Many people writing these days have a severe case of the feels. Their writing is mushy and oblique:
I feel that it is shameful for any nation to have a prime number of aircraft carriers.
I think that the California water crisis is a direct result of excessive water use in dental procedures.
It seems to me that Snapchat’s use of occult symbolism in its logo is indicative of malevolent purposes.
This hedging of ideas reflects an apparent spirit of intellectual humility: these are my thoughts, though I recognize that they may not be everybody’s. Writers may think that by writing this way, they avoid the dangers of presenting opinions as facts.
Actually, this practice communicates timidity more often than not. Good readers do not need to be told that an author’s writing reflects that author's point of view. That assumption is built in. Qualifications about thoughts and feelings only waste time and clutter otherwise good writing. Your writing and your opinion will feel stronger if you are confident enough to simply say what you think:
It is shameful for any nation to have a prime number of aircraft carriers!
(The exclamation point is not necessary. It just seemed appropriate here.)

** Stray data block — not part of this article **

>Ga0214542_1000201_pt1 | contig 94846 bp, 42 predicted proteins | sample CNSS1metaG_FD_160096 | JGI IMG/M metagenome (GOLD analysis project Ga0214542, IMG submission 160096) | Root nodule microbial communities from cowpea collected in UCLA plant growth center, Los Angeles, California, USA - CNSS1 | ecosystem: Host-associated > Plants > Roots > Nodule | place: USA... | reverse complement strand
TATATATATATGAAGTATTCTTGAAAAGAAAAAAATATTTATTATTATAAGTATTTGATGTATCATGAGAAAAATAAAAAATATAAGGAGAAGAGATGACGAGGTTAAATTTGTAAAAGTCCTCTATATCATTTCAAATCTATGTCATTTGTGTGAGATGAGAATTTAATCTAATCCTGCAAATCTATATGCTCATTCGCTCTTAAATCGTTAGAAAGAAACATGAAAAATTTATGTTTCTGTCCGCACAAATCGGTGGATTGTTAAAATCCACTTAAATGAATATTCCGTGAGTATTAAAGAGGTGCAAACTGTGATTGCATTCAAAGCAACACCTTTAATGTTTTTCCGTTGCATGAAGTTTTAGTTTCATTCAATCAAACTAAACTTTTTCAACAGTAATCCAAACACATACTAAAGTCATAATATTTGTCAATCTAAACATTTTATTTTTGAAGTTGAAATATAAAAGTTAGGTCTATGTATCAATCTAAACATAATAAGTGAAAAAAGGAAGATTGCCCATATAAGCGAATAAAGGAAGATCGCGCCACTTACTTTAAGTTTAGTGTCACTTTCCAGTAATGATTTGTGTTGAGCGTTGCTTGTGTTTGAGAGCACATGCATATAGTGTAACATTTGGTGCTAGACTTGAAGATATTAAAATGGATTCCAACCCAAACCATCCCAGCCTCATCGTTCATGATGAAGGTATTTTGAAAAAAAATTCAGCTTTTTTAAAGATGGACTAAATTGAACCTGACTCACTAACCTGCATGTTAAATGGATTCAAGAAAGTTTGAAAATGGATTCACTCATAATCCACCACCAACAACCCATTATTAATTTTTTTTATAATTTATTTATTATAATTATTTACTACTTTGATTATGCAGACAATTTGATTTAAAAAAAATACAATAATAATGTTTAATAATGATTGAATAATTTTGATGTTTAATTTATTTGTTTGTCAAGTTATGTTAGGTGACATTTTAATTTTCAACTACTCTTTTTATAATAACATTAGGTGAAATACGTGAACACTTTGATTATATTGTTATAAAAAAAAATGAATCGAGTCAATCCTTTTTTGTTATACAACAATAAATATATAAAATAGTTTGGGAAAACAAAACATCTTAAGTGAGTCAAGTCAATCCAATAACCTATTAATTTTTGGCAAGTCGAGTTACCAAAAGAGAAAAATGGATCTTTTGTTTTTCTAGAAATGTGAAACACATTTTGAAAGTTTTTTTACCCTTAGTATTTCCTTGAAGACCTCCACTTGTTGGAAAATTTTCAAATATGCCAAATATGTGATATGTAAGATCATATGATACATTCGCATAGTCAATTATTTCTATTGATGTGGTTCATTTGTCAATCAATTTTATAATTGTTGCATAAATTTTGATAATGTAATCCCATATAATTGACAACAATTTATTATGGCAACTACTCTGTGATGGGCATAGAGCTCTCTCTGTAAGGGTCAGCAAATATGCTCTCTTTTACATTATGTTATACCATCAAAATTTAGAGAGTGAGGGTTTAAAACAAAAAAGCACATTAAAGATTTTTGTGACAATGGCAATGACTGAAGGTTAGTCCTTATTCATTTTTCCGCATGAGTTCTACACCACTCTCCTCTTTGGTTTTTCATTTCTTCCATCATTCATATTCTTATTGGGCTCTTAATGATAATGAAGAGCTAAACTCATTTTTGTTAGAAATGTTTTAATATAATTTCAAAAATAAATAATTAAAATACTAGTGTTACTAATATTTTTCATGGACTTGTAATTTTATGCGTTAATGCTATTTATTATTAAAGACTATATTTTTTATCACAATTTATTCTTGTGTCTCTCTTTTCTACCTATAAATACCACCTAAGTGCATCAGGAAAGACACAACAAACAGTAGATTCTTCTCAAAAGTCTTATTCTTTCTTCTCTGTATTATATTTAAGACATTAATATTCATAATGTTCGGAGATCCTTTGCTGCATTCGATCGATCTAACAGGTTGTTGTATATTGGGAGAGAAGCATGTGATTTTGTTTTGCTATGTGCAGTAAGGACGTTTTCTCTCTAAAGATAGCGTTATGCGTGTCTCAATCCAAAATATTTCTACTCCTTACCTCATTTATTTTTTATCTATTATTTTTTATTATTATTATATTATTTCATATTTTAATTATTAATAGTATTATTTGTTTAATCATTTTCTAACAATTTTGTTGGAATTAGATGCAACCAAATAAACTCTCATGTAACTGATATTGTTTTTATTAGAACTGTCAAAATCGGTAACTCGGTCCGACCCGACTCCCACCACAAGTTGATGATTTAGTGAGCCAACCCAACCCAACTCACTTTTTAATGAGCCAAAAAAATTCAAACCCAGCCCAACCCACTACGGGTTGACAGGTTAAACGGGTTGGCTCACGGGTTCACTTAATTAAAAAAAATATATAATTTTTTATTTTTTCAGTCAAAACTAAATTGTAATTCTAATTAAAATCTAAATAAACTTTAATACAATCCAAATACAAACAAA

All of this is not to say that there are never times when it would be appropriate to qualify certain thoughts. It may be that a writer is presenting multiple opinions in one place, and it is necessary to mark who thinks which thought or who feels what feeling. An opinion placed in close proximity to information presented as fact may need to be flagged as an opinion for the sake of clarity. Maybe the information is actually just a thought or a feeling. Or it could be necessary to set up an idea as contrary to fact: “It seems that the Snapchat ghost is malevolent, but in fact she is quite friendly.” These are reasonable exceptions to a rule that will generally serve you well.
In narrative writing, there is a similar sin that writers sometimes commit. It has to do with sensing verbs:
Josue heard the Seal playing George Michael on the saxophone.
Edna saw a clown juggling her fine china.
I tasted tuna-fish in my peanut butter and maple syrup sandwich.
A narrative with a definite point-of-view character doesn’t need these verbs. Like the qualifications above, they are often unnecessary, and end up cluttering rather than narrating. For the reader, it is already clear that all of the images, sounds, tastes, and feelings are those that the point-of-view character is experiencing:
Josue walked into the house. The seal was playing the saxophone, again.
Give your readers the benefit of the doubt. These things are intuitive. They know how it works.